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Das Farbensehen der Tiere : Von farbenblinden Seehunden und tetrachromatischen Vögeln

Scholtyssek, Christine and Kelber, Almut LU (2017) In Der Ophthalmologe 114(11). p.978-985
Abstract
Background
The colors in which we see an object are not only dependent on the spectral composition of the reflected light but also represent an interpretation by our eyes and the trichromatic visual system.

Objective
How do animals of other species see the world?

Results
The majority of mammals do not have three but only two types of cones and therefore have dichromatic color vision. Marine mammals and some nocturnally active mammals even have only one type of cone and are completely color blind. In contrast, birds as well as many fish and reptiles see in the world in more color hues and with four types of cones. Many vertebrates, insects and crustaceans can see not only the spectrum perceived by us but also... (More)
Background
The colors in which we see an object are not only dependent on the spectral composition of the reflected light but also represent an interpretation by our eyes and the trichromatic visual system.

Objective
How do animals of other species see the world?

Results
The majority of mammals do not have three but only two types of cones and therefore have dichromatic color vision. Marine mammals and some nocturnally active mammals even have only one type of cone and are completely color blind. In contrast, birds as well as many fish and reptiles see in the world in more color hues and with four types of cones. Many vertebrates, insects and crustaceans can see not only the spectrum perceived by us but also ultraviolet radiation as light.

Conclusion
In order to understand how animals of other species see the world, their visual systems must be understood and the animals must be tested in behavioral investigations.
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Please use this url to cite or link to this publication:
author
organization
alternative title
Color vision in animals From color blind seals to tetrachromatic vision in birds : From color blind seals to tetrachromatic vision in birds
publishing date
type
Contribution to journal
publication status
published
subject
keywords
Cones, retinal , Retina, Light spectrum, UV radiation, Twilight vision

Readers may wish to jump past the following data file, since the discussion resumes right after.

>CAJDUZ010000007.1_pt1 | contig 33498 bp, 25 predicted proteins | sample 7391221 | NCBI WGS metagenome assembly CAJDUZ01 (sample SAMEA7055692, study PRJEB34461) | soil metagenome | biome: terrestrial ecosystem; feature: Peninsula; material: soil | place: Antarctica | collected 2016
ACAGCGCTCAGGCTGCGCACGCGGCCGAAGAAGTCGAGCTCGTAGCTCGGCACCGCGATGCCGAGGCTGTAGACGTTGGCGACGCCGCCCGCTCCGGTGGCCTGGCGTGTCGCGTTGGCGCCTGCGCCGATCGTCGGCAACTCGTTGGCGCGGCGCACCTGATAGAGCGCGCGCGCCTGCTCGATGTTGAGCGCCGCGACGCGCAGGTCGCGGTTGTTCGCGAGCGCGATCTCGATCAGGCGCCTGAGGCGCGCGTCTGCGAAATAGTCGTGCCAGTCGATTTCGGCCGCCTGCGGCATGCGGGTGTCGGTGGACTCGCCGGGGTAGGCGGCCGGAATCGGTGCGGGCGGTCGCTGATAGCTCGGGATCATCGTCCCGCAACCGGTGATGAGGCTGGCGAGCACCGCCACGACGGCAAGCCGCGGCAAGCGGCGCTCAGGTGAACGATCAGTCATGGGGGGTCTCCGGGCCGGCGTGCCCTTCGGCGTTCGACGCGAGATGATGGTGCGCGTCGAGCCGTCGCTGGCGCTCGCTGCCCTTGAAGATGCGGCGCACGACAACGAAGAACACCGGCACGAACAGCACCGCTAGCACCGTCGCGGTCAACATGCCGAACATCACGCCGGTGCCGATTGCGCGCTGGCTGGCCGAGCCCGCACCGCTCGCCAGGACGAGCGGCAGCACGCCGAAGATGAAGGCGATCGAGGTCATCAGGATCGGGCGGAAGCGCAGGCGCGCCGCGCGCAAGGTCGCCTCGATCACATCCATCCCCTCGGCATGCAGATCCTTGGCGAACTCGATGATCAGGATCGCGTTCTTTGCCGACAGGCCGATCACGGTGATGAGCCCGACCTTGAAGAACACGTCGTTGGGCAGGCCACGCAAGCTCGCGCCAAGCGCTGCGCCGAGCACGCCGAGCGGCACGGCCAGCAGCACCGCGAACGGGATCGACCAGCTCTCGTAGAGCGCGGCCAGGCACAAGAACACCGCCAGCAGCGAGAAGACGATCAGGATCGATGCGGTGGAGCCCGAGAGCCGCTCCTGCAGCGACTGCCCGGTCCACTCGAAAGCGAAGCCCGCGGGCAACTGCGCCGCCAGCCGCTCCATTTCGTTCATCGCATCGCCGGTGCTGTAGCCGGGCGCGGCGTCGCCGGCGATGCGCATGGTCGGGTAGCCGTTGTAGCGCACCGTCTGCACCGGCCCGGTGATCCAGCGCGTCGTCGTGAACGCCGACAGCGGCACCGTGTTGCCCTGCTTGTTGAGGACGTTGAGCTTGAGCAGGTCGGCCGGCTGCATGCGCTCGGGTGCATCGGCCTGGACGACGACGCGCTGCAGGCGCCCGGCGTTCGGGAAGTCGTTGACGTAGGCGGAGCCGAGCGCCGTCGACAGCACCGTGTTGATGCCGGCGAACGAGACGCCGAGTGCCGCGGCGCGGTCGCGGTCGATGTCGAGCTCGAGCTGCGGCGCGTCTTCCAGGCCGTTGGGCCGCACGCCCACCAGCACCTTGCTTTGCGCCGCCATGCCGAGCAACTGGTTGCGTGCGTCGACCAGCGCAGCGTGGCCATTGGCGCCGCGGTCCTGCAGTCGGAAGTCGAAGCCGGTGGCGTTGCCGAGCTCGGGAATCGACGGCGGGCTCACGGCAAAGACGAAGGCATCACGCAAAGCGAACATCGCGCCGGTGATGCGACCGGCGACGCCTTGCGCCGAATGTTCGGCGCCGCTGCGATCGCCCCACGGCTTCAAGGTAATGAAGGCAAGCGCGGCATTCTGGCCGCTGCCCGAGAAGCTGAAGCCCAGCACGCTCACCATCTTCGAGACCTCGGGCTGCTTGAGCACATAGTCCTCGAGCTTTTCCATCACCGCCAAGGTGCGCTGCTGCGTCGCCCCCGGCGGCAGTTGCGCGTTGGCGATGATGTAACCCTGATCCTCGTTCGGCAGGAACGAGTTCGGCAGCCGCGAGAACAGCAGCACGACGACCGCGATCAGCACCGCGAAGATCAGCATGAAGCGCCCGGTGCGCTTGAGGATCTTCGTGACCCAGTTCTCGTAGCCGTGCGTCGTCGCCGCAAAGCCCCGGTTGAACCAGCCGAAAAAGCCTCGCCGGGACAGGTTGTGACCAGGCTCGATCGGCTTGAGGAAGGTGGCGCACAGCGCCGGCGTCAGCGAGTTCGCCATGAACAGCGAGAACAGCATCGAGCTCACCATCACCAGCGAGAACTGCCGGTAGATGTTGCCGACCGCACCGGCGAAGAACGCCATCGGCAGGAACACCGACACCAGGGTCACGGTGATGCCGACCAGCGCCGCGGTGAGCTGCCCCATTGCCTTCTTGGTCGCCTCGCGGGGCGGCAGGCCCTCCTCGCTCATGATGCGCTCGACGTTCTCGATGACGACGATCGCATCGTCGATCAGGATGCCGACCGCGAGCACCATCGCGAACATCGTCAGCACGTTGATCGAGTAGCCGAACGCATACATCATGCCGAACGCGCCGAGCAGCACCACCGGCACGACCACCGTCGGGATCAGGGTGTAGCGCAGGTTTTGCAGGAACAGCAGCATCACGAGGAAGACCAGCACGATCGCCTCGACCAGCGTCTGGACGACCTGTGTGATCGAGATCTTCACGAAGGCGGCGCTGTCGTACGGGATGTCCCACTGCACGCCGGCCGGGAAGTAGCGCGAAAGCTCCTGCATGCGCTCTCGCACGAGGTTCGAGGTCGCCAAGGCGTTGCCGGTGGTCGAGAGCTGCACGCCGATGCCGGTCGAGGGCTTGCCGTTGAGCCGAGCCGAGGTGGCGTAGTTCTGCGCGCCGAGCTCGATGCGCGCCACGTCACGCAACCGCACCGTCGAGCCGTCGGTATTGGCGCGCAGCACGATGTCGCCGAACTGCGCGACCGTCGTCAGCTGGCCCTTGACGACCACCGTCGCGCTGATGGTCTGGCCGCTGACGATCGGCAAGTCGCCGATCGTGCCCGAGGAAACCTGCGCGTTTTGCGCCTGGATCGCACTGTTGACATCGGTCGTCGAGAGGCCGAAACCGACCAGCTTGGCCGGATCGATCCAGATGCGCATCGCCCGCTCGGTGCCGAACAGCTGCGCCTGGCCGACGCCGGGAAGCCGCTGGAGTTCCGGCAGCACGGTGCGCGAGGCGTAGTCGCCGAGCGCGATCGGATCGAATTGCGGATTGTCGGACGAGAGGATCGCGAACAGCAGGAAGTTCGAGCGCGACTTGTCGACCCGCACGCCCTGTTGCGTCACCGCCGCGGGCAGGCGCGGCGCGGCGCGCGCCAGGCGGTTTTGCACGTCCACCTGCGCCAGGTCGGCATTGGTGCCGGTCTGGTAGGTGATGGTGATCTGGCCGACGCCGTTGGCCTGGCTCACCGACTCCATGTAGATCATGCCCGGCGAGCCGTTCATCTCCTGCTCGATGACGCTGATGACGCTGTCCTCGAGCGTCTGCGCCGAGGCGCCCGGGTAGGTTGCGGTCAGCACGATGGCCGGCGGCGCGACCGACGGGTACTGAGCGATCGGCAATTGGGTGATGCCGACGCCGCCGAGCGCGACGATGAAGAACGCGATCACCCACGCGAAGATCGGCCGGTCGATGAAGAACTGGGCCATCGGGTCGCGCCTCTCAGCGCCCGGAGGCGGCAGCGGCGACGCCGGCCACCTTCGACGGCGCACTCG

in
Der Ophthalmologe
volume
114
issue
11
pages
978 - 985
external identifiers
  • scopus:85026908811
DOI
10.1007/s00347-017-0543-6
language
German
LU publication?
yes
id
217407e9-8a1e-45a6-ae0f-891b2abd5038
date added to LUP
2017-11-13 20:01:14
date last changed
2018-01-07 12:25:40
@article{217407e9-8a1e-45a6-ae0f-891b2abd5038,
  abstract     = {Background<br/>The colors in which we see an object are not only dependent on the spectral composition of the reflected light but also represent an interpretation by our eyes and the trichromatic visual system.<br/><br/>Objective<br/>How do animals of other species see the world?<br/><br/>Results<br/>The majority of mammals do not have three but only two types of cones and therefore have dichromatic color vision. Marine mammals and some nocturnally active mammals even have only one type of cone and are completely color blind. In contrast, birds as well as many fish and reptiles see in the world in more color hues and with four types of cones. Many vertebrates, insects and crustaceans can see not only the spectrum perceived by us but also ultraviolet radiation as light.<br/><br/>Conclusion<br/>In order to understand how animals of other species see the world, their visual systems must be understood and the animals must be tested in behavioral investigations.<br/>},
  author       = {Scholtyssek, Christine and Kelber, Almut},
  keyword      = {Cones, retinal ,Retina,Light spectrum,UV radiation,Twilight vision},
  language     = {ger},
  number       = {11},
  pages        = {978--985},
  series       = {Der Ophthalmologe },
  title        = {Das Farbensehen der Tiere : Von farbenblinden Seehunden und tetrachromatischen Vögeln},
  url          = {http://dx.doi.org/10.1007/s00347-017-0543-6},
  volume       = {114},
  year         = {2017},
}